Skip to content

Lab tests pending after dozens of dead birds seen in Chilliwack Park

Animal control, FVRD staff were ‘collecting and disposing of carcasses,’ says city rep
Canada geese are seen at Sardis Park on Wednesday, Nov. 8, 2023. (Jenna Hauck/ Chilliwack Progress)

Residents who live near Sardis Park in Chilliwack are reporting that dead geese and other waterfowl were being fished out of the pond again.

Testing in government labs will confirm if it’s an active avian influenza outbreak of the wild birds as suspected – or not.

Animal control and Fraser Valley Regional District personnel were “collecting and disposing of carcasses,” at the park last weekend, said Jamie Leggatt, of City of Chilliwack director of communications.

Samples went to the Ministry of Environment and Climate Change Canada, and Ministry of Agriculture and Agri-Food for analysis.

“They have not confirmed that the cause is avian flu, but given the increase of infected flocks throughout the region, it seems to be a possibility,” Leggatt said.

Last November at this time there was a similar avian flu outbreak in wild birds, and it was a confirmed that it was killing Canada geese and ducks.

Longtime Sardis Park resident Anne Dickey snapped a photo of dead birds being fished out of the pond in November 2022, and came by The Chilliwack Progress office to report more deceased birds at Sardis Park are piling up every day.

”It’s just so sad to see them all dead,” she said.

The resident saw a couple of kids fishing in the pond over the weekend, others walking about as usual.

Workers had to remove carcasses that other creatures like crows had begun pecking at, which created grisly scenes at the park, and Dickey said she noticed very few dog walkers out in the park, possibly avoiding the dead birds.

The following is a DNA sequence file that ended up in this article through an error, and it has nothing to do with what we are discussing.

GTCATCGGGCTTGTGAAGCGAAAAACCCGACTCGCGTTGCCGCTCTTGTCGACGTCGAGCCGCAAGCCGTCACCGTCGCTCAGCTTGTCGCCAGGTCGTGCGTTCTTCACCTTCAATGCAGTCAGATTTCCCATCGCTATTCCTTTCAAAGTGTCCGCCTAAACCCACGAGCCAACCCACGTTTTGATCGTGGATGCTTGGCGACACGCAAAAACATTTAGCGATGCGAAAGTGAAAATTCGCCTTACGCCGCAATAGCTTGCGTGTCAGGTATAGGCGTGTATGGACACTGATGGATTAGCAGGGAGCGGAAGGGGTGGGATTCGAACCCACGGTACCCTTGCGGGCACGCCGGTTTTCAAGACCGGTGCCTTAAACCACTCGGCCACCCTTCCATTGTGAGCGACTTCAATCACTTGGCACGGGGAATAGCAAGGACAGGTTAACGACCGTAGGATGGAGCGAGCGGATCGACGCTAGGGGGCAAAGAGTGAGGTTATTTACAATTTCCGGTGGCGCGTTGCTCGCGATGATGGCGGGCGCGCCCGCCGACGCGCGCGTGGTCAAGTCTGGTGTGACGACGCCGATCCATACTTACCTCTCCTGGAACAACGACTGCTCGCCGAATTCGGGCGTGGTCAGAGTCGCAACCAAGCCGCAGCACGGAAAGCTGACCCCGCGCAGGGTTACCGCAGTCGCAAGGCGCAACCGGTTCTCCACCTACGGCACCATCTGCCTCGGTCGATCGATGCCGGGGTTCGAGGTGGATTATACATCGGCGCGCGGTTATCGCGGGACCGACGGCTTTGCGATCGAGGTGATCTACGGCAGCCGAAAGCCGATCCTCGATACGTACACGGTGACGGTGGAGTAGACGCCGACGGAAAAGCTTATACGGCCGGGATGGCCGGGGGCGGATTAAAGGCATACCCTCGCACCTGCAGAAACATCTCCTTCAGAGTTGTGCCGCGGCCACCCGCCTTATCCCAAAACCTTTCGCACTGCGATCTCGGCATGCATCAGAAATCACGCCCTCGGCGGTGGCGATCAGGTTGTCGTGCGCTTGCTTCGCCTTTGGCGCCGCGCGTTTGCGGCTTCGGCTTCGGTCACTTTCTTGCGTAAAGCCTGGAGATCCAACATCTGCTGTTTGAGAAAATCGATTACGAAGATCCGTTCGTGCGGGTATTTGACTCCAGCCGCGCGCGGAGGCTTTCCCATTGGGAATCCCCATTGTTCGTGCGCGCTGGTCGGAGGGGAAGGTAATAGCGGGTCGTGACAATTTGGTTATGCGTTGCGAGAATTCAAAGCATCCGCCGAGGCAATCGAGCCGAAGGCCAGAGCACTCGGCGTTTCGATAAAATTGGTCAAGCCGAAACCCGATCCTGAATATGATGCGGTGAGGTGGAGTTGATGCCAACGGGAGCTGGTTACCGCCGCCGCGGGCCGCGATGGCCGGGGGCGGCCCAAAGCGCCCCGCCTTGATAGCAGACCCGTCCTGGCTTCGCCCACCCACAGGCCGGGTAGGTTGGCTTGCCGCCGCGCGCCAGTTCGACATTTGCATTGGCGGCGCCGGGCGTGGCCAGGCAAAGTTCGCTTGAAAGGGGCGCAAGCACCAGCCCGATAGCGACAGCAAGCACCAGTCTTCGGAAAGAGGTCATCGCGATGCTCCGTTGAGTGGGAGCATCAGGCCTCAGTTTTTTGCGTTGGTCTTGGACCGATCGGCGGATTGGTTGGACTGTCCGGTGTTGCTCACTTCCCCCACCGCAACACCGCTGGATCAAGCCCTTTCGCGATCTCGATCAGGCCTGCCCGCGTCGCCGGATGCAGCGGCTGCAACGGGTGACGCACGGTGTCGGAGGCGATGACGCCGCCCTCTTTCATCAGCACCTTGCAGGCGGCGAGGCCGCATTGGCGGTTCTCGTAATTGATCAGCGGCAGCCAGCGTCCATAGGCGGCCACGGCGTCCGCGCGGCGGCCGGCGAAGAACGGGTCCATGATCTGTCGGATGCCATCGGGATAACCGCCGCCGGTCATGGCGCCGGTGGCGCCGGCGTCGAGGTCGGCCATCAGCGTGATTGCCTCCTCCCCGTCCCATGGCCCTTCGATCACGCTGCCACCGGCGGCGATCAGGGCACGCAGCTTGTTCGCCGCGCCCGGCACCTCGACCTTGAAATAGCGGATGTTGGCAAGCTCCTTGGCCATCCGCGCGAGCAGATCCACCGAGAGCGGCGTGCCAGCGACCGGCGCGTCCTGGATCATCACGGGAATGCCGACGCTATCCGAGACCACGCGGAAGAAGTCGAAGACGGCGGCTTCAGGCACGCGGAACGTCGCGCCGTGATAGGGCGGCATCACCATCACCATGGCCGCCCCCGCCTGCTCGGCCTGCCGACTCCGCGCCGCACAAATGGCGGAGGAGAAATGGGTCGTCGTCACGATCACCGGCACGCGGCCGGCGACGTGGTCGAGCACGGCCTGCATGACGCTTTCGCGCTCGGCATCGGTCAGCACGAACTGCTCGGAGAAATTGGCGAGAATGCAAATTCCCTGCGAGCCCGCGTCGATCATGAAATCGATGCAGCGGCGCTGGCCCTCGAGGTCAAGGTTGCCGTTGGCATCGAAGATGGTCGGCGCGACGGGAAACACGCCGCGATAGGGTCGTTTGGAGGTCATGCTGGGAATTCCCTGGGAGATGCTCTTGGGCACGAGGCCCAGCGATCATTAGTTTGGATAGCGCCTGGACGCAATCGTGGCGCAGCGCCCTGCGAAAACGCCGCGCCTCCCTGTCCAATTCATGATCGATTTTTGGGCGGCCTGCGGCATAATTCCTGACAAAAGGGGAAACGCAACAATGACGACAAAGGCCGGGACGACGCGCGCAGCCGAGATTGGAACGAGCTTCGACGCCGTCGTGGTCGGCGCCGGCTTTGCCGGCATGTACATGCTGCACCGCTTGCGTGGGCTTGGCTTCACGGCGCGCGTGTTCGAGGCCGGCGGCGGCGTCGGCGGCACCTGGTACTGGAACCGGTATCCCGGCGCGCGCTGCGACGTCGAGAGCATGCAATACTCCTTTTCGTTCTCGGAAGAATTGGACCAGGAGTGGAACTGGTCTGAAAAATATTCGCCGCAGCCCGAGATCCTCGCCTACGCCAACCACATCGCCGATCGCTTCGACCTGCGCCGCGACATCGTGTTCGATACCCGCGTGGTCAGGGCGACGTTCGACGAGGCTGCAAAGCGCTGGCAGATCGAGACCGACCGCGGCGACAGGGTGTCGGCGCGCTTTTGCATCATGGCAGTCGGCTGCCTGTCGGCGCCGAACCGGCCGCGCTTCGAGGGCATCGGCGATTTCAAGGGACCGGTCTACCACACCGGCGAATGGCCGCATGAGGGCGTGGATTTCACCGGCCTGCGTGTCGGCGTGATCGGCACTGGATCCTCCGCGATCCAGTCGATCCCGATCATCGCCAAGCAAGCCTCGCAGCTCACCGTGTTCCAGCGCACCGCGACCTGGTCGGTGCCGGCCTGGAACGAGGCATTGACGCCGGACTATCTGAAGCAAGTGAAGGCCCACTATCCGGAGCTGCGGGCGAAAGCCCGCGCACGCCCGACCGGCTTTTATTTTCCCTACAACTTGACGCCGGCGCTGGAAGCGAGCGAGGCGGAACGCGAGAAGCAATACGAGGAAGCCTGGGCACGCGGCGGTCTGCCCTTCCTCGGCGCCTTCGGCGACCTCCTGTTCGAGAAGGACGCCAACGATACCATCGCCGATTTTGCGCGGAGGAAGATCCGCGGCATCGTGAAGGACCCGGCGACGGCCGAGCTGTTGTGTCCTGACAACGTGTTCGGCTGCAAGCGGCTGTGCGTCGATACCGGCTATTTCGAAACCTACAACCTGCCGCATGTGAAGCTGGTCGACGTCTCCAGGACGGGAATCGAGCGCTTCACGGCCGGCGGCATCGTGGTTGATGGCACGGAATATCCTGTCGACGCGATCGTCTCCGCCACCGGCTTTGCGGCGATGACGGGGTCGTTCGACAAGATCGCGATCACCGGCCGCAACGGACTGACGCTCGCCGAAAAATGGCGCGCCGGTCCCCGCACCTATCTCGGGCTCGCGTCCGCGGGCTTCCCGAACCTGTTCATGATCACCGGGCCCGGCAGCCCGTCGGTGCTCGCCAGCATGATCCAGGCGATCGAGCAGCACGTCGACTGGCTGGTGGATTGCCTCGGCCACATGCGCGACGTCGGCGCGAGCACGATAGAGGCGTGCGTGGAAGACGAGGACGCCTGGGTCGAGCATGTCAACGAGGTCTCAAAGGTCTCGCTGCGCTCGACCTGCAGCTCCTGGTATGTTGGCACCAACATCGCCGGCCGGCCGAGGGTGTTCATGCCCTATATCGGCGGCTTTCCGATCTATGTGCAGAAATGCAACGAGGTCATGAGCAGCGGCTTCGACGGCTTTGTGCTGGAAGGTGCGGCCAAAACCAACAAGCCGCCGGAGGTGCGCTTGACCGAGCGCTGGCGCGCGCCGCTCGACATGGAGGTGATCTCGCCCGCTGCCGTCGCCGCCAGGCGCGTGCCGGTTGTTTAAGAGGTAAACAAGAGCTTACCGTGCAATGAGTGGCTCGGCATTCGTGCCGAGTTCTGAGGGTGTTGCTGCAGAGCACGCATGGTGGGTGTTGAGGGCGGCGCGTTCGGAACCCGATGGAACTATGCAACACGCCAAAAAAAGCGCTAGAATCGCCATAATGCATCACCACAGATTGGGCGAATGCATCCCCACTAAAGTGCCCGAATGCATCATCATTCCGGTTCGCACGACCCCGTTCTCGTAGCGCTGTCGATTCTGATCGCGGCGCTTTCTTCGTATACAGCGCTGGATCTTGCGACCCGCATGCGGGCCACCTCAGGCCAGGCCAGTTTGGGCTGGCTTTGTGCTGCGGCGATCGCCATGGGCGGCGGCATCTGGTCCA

RELATED - ‘We’ve been expecting this’

RELATED: 2022 Sardis Park saw confirmed AI outbreak

Resident John Van contacted The Progress to say he saw dozens of ducks and geese dying at Sardis Park.

He wondered why the park was not closed and was concerned about kids and animals walking through a “potential biohazard or poisoning,” since there was no official word yet on what was killing the waterfowl.

Officials say the risk of avian influenza spreading to people and companion animals (such as dogs and cats) is considered “low.”

The provincial ministry recommended these precautionary steps last year after the outbreak was confirmed:

• Stay away from the park if you have contact with poultry or birds;

• Keep pets leashed when in the park and away from waterfowl habitat, water and areas contaminated by bird droppings;

• Clean, and dry footwear and pet’s paws and fur after visiting the park;

• Do not touch, pick up, or allow your pet contact with dead bird carcasses.

The ‘wild bird mortality’ hotline is 1-866-431-2473, to report dead wild birds and seabirds.

Signage for avian influenza is seen at the entrance to Sardis Park on Wednesday, Nov. 8, 2023. (Jenna Hauck/ Chilliwack Progress)
Canada geese take off from the pond at Sardis Park on Wednesday, Nov. 8, 2023. (Jenna Hauck/ Chilliwack Progress)
Last year this time a worker removes dead geese from Sardis Pond in Chilliwack on Nov. 23, 2022. (Anne Dickey file photo)

Jennifer Feinberg

About the Author: Jennifer Feinberg

I have been a Chilliwack Progress reporter for 20+ years, covering the arts, city hall, as well as Indigenous, and climate change stories.
Read more